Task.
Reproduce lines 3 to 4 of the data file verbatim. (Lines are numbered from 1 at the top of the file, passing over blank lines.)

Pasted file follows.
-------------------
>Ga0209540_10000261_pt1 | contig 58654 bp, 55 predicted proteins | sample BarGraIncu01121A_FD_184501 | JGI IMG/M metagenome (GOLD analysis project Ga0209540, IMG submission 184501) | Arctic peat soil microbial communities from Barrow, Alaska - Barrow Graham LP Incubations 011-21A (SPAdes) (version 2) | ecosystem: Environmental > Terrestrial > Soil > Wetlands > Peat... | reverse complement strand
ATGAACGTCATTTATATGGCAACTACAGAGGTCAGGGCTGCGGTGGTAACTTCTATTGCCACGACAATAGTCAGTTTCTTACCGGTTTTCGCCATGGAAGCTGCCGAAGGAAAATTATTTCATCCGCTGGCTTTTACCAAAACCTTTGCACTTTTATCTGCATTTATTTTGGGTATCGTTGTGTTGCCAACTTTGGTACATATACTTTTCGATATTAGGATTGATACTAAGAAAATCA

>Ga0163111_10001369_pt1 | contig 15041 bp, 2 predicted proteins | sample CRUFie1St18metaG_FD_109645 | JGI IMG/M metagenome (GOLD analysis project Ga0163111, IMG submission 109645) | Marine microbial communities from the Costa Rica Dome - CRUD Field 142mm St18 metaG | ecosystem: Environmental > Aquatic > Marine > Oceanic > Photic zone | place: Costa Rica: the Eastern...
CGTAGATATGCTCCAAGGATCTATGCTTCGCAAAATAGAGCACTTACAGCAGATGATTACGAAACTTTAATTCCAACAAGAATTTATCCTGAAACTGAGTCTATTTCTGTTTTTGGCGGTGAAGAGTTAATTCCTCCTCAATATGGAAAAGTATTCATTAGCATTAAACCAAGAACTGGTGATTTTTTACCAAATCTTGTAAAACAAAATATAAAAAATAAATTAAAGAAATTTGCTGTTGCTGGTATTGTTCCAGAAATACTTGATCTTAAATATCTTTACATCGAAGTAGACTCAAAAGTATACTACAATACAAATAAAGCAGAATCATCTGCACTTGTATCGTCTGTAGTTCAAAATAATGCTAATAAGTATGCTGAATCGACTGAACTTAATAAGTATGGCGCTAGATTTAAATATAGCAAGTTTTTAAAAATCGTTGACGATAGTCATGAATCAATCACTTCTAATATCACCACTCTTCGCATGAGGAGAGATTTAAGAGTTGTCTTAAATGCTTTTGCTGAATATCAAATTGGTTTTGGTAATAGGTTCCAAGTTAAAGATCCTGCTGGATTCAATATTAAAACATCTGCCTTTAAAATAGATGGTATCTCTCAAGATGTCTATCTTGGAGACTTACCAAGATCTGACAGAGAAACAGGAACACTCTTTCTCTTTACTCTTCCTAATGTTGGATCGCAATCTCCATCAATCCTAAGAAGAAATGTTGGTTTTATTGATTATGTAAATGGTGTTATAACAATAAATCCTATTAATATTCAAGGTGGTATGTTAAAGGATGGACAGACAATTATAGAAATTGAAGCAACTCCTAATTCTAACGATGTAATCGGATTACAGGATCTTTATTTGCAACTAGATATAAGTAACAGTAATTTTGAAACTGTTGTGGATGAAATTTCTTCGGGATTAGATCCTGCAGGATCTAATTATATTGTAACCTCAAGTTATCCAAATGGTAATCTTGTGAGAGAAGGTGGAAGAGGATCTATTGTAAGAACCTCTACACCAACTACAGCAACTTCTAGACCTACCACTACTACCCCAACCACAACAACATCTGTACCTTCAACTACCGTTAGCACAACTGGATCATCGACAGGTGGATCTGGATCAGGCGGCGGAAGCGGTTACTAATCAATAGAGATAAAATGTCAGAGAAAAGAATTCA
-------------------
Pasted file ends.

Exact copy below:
>Ga0163111_10001369_pt1 | contig 15041 bp, 2 predicted proteins | sample CRUFie1St18metaG_FD_109645 | JGI IMG/M metagenome (GOLD analysis project Ga0163111, IMG submission 109645) | Marine microbial communities from the Costa Rica Dome - CRUD Field 142mm St18 metaG | ecosystem: Environmental > Aquatic > Marine > Oceanic > Photic zone | place: Costa Rica: the Eastern...
CGTAGATATGCTCCAAGGATCTATGCTTCGCAAAATAGAGCACTTACAGCAGATGATTACGAAACTTTAATTCCAACAAGAATTTATCCTGAAACTGAGTCTATTTCTGTTTTTGGCGGTGAAGAGTTAATTCCTCCTCAATATGGAAAAGTATTCATTAGCATTAAACCAAGAACTGGTGATTTTTTACCAAATCTTGTAAAACAAAATATAAAAAATAAATTAAAGAAATTTGCTGTTGCTGGTATTGTTCCAGAAATACTTGATCTTAAATATCTTTACATCGAAGTAGACTCAAAAGTATACTACAATACAAATAAAGCAGAATCATCTGCACTTGTATCGTCTGTAGTTCAAAATAATGCTAATAAGTATGCTGAATCGACTGAACTTAATAAGTATGGCGCTAGATTTAAATATAGCAAGTTTTTAAAAATCGTTGACGATAGTCATGAATCAATCACTTCTAATATCACCACTCTTCGCATGAGGAGAGATTTAAGAGTTGTCTTAAATGCTTTTGCTGAATATCAAATTGGTTTTGGTAATAGGTTCCAAGTTAAAGATCCTGCTGGATTCAATATTAAAACATCTGCCTTTAAAATAGATGGTATCTCTCAAGATGTCTATCTTGGAGACTTACCAAGATCTGACAGAGAAACAGGAACACTCTTTCTCTTTACTCTTCCTAATGTTGGATCGCAATCTCCATCAATCCTAAGAAGAAATGTTGGTTTTATTGATTATGTAAATGGTGTTATAACAATAAATCCTATTAATATTCAAGGTGGTATGTTAAAGGATGGACAGACAATTATAGAAATTGAAGCAACTCCTAATTCTAACGATGTAATCGGATTACAGGATCTTTATTTGCAACTAGATATAAGTAACAGTAATTTTGAAACTGTTGTGGATGAAATTTCTTCGGGATTAGATCCTGCAGGATCTAATTATATTGTAACCTCAAGTTATCCAAATGGTAATCTTGTGAGAGAAGGTGGAAGAGGATCTATTGTAAGAACCTCTACACCAACTACAGCAACTTCTAGACCTACCACTACTACCCCAACCACAACAACATCTGTACCTTCAACTACCGTTAGCACAACTGGATCATCGACAGGTGGATCTGGATCAGGCGGCGGAAGCGGTTACTAATCAATAGAGATAAAATGTCAGAGAAAAGAATTCA